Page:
To run a bar is to be a master of cold logistics and warm hospitality; it requires the ability to haul kegs and pour a drink for a regular who’s had a bad day; it requires individual ingenuity and a love of working as part of a team. It’s difficult to imagine a set of skills better suited to running a nonprofit. No Us Without You works because it embraces the pandemic’s ethos of mutual aid, not only in its explicit mission of helping former colleagues who once helped you, but in the structure the organization provides for people who have no idea when their industry might come back.

From top left: Checking in a new arrival; a volunteer loads food boxes; a box filled with vegetables, cheese, and hard-boiled eggs; a volunteer hands out juice boxes for kids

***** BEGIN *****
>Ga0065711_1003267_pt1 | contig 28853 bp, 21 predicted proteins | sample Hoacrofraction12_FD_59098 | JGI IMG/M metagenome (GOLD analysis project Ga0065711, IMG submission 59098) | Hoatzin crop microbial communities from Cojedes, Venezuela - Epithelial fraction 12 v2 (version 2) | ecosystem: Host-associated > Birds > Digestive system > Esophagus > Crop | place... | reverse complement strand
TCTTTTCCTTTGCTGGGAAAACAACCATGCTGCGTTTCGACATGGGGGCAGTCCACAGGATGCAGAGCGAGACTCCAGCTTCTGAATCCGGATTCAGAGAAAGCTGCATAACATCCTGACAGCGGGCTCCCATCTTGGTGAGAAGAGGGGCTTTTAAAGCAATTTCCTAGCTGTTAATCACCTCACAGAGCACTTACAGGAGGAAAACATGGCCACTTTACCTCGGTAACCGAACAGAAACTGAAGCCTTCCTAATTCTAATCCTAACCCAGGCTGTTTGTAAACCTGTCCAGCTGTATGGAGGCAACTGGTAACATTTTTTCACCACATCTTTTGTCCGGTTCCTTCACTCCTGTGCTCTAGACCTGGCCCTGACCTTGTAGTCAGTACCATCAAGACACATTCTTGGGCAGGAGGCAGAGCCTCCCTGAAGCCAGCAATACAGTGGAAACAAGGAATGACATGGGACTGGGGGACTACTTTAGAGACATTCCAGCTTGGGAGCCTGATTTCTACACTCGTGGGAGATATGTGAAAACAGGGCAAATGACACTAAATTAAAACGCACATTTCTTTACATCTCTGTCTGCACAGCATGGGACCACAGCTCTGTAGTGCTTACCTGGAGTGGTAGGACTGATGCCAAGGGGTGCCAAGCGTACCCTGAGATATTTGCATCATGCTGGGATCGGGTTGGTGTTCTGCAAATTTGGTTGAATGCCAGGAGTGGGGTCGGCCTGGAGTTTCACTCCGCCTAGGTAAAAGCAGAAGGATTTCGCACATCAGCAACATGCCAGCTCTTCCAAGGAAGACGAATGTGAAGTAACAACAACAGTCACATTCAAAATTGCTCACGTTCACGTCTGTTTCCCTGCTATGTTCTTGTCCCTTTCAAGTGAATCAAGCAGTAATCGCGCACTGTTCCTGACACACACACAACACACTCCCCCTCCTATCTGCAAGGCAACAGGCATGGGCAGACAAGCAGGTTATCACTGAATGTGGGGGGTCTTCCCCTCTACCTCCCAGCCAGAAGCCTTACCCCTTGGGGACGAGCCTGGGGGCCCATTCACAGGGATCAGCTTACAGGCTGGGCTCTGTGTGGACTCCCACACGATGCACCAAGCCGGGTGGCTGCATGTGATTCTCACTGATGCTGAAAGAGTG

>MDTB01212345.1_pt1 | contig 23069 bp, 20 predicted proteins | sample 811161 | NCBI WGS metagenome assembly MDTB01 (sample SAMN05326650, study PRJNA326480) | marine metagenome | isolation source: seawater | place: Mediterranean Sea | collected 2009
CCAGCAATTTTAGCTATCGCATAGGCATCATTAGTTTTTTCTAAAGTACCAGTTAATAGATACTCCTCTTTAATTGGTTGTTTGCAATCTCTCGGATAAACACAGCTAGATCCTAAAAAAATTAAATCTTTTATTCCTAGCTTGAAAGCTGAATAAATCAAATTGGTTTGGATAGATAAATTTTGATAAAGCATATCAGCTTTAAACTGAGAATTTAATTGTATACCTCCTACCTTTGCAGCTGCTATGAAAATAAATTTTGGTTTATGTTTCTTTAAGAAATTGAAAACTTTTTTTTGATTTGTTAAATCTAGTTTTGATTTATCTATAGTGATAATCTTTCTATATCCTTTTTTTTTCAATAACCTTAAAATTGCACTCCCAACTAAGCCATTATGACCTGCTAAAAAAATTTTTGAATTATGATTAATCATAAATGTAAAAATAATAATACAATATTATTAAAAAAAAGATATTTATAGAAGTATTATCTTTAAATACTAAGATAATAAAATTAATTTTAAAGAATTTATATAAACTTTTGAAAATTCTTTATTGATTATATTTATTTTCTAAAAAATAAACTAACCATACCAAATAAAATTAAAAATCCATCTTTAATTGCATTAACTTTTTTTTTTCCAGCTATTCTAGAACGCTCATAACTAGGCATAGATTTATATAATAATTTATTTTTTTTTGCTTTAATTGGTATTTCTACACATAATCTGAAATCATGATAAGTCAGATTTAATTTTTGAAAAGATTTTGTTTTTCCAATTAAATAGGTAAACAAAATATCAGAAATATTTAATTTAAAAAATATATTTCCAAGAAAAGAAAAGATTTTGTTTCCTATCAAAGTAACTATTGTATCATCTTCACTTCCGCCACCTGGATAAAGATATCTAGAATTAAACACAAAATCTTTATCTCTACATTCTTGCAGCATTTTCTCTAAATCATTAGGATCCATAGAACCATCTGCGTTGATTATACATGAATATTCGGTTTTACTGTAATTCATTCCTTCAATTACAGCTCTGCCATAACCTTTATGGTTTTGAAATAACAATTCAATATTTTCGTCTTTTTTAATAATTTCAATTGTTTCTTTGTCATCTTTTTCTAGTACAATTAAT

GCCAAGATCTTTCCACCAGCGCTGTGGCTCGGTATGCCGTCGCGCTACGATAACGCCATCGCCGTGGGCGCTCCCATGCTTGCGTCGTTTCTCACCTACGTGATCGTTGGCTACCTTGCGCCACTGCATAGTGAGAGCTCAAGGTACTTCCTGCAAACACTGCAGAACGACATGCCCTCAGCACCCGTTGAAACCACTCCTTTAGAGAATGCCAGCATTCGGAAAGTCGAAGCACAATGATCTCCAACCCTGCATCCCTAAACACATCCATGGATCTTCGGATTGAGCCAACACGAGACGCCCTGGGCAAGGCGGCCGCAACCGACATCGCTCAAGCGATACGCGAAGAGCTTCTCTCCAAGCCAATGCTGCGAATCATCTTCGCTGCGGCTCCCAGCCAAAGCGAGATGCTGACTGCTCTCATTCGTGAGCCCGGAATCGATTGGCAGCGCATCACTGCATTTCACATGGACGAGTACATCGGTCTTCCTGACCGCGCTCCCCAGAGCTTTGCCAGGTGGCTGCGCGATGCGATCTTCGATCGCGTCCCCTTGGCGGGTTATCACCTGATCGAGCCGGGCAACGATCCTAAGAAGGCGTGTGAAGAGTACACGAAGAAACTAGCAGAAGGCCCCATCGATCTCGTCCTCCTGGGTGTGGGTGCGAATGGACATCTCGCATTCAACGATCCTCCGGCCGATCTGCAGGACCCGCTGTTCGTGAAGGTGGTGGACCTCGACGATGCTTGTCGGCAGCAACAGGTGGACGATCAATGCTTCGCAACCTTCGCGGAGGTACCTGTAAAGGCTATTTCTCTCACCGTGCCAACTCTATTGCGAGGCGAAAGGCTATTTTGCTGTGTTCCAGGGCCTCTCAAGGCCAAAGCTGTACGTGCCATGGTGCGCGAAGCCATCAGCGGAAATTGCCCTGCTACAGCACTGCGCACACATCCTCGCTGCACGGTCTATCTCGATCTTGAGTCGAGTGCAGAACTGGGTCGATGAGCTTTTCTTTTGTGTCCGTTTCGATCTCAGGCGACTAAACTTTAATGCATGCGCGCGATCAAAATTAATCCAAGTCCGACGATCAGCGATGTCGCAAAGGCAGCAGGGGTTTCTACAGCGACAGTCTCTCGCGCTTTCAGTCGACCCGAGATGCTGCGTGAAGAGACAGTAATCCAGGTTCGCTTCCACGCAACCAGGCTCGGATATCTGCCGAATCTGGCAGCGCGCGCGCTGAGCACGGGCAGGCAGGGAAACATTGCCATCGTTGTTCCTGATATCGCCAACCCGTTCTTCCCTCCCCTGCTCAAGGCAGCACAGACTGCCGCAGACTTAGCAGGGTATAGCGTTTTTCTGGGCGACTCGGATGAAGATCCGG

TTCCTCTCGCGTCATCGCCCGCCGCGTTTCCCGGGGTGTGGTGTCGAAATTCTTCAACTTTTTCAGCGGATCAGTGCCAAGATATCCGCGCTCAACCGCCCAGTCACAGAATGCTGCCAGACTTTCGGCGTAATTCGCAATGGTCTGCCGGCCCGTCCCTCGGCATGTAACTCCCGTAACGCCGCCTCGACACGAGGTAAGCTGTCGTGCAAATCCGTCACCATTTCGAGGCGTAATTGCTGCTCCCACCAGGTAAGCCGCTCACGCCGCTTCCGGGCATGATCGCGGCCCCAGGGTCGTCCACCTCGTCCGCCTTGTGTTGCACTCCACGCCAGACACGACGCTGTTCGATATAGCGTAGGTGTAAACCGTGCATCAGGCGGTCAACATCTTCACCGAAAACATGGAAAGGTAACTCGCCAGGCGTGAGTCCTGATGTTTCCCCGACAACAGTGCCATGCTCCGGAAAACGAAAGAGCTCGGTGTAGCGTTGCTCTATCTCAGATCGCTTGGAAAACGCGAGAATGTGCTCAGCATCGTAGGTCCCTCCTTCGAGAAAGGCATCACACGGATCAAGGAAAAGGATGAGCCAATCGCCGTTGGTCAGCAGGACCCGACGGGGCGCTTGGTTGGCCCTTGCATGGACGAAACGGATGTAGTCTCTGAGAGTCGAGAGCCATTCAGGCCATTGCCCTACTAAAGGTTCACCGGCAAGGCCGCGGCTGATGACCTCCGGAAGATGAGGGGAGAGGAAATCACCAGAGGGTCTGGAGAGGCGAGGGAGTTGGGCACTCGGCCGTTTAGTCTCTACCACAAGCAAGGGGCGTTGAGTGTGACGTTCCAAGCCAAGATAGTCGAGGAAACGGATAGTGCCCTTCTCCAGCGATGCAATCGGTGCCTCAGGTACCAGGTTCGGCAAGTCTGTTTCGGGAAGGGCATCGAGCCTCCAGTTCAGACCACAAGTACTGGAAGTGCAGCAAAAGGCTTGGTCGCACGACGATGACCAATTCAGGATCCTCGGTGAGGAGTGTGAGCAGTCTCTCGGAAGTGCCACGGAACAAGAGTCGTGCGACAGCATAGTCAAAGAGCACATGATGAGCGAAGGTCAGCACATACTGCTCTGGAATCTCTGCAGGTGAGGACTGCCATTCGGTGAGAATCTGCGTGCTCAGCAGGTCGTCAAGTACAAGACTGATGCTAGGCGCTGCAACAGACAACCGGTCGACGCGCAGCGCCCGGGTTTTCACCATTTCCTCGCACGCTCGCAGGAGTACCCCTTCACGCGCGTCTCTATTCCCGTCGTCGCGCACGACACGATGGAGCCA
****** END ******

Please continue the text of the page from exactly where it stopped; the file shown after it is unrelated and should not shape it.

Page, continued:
The volunteers — bartenders, bar managers, chefs, liquor reps, and barbacks — are all former colleagues of Diaz and Nolasco’s, and the trust built in the bar trenches makes the operation hum. Before the families arrived that Tuesday, the team loaded USDA food relief boxes, filled with staple vegetables, dairy products, and hard-boiled eggs, with rice, beans, chorizo, pasta, and marinara sauce. Ally DeVellis, a bartender, said building out the boxes is not unlike being behind the bar on a busy night, though the stakes are higher. “If you mess up, it’s different than garnishing incorrectly — a family doesn’t get rice for a week.” DeVellis is currently on unemployment, which covers only her basic necessities, and she bemoaned the government “fighting with itself.” But she said volunteering with No Us Without You was good for her own morale; she takes solace in the hard, sweaty work, and its mission.